Hi Terrance--Judy is exactly right. I'd just add one thing. The amount that the mortgage insurance will repay the bank/lender if there's a default of the loan is 20%. A common misconception is that the whole note was guaranteed by mortgage insurance. It's only the part of the loan that was above 80% of the value of the appraisal (technically, the part that was not "secured" by the downpayment and/or value of the property.
In the "old days" (2-3 years ago), homes generally rose in value year over year so lenders were fairly confident that if they only loaned you 80% of the value and you defaulted, the 20% of "excess value" (which as also insured with MIP) would be sufficient to pay any liens or costs to foreclose on the buyer. Unfortunately, with so many mortgages being upside down now (even the 80% is more than the house is worth) and lenders are having to eat huge amounts of debt when they foreclose or sell short.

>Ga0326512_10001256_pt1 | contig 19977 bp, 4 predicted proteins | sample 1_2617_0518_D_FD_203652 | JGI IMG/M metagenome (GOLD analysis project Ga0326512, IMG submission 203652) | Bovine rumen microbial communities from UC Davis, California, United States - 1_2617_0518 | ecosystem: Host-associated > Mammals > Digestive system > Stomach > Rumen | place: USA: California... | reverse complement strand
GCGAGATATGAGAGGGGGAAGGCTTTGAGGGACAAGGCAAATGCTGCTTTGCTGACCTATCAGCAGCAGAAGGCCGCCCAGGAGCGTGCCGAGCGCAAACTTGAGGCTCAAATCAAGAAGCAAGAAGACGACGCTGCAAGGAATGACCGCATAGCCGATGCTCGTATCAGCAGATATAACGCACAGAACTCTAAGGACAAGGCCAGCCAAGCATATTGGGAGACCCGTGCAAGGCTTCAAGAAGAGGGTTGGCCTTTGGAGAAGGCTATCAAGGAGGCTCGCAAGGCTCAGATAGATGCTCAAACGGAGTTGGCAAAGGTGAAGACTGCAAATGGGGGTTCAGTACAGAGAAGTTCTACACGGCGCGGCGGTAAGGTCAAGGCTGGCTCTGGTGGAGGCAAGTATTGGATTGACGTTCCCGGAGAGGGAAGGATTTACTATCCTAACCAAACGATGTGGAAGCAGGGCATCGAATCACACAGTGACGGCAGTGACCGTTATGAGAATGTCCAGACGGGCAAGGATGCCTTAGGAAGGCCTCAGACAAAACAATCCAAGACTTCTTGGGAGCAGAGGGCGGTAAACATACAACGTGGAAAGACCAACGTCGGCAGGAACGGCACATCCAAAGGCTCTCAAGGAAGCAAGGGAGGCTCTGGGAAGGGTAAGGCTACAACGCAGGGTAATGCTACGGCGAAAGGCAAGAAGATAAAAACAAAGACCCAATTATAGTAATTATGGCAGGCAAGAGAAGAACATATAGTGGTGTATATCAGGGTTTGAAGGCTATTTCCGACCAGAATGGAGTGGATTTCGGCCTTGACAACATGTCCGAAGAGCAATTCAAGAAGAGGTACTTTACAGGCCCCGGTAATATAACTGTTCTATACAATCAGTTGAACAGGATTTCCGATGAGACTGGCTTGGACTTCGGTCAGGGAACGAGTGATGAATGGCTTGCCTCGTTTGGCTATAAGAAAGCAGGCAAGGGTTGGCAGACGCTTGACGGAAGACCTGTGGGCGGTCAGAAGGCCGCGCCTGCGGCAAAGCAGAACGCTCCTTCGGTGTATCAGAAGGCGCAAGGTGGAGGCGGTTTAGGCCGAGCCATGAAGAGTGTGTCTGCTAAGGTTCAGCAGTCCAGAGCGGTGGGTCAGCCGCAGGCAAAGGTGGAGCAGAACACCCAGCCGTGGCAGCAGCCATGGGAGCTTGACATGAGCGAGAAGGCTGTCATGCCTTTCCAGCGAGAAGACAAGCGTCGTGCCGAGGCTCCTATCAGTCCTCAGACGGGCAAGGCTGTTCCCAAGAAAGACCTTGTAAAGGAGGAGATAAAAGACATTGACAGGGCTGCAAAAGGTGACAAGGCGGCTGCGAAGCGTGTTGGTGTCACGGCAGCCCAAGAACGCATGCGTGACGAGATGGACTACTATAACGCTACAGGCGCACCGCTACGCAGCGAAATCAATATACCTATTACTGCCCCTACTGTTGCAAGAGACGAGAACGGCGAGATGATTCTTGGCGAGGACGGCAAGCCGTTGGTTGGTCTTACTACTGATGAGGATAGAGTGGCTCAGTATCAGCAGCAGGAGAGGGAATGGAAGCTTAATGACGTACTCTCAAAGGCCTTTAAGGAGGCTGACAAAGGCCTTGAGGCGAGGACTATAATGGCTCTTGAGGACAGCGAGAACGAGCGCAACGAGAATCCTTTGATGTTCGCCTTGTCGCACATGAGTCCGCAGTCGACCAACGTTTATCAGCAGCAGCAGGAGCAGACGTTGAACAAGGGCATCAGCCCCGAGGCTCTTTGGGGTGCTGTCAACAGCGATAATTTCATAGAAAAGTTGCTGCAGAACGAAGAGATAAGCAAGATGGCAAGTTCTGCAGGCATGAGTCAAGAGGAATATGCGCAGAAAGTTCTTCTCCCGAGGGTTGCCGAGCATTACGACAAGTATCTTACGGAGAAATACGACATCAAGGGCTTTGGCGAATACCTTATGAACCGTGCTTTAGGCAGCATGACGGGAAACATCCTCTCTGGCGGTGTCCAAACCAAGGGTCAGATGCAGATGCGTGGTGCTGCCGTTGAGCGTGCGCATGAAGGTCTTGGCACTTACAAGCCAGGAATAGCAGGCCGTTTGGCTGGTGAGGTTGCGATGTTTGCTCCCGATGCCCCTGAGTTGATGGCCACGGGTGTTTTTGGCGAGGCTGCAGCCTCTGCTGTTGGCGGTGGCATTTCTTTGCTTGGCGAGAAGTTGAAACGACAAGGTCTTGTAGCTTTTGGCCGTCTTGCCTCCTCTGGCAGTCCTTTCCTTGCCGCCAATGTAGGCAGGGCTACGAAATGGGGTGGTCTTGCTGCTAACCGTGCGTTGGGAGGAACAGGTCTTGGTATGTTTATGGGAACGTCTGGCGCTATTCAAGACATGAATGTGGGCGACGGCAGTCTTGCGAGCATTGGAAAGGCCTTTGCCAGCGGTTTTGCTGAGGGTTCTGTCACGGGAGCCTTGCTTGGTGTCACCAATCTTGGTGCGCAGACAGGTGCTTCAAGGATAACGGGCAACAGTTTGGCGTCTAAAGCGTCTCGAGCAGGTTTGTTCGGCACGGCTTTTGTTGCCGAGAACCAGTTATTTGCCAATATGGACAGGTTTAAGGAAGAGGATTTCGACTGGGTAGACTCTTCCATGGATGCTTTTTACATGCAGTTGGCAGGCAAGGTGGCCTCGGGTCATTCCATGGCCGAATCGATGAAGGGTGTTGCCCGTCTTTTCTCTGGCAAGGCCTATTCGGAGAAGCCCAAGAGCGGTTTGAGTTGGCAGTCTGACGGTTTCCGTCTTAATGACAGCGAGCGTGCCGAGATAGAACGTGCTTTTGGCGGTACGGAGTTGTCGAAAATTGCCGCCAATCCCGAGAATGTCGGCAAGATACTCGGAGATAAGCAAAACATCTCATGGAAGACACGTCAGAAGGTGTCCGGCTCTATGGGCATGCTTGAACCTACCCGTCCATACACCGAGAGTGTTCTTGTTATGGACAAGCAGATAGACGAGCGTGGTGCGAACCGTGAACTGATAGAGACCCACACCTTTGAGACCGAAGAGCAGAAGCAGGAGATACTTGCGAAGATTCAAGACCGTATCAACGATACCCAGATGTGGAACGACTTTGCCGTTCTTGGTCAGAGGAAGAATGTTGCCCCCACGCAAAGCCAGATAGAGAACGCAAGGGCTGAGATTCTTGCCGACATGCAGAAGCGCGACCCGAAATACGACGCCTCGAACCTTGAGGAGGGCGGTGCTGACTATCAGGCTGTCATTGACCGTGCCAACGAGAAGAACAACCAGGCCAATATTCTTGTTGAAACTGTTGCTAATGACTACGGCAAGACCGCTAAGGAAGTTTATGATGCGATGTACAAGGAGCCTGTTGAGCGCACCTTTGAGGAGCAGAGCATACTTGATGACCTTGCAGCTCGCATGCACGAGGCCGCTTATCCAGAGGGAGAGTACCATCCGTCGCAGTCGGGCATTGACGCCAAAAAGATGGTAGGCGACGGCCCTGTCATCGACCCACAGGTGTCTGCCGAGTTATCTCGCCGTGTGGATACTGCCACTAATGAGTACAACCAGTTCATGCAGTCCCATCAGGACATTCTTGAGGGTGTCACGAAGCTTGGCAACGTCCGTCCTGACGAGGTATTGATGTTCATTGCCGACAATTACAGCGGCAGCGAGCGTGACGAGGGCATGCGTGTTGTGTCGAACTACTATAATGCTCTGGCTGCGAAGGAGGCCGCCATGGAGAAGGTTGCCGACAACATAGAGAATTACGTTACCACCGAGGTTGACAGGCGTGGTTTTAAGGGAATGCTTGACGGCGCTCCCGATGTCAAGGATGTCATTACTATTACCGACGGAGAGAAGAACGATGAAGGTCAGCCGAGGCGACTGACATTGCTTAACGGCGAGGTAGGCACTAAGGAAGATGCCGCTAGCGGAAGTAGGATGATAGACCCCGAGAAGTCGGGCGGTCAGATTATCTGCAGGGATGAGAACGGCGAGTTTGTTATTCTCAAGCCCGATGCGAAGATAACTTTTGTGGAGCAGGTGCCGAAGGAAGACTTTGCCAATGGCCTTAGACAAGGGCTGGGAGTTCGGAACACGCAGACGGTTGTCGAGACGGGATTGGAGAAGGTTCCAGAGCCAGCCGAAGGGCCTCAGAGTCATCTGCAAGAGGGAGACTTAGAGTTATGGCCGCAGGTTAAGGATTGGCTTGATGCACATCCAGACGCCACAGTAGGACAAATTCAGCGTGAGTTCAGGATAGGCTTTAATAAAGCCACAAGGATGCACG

You will be required to pay MIP or PMI (if it's a private mortgage and not government backed). Some of it will be up front (at closing) and then there will be a monthly amount added to your payment. I'd suggest you shop lenders to get the best rate and lowest closing costs. Make sure you get a "Good Faith Estimate" (GFE) so you can properly compare what everything is costing you to get the loan.
Best of luck to you. It's a great time to buy. Remember that while there have been similar hard times where housing values have declined in the short term, real estate is one thing that has continued to appreciate in value over time. Wish I could say the same thing for my stock portfolio.
Coldwell Banker Residential Real Estate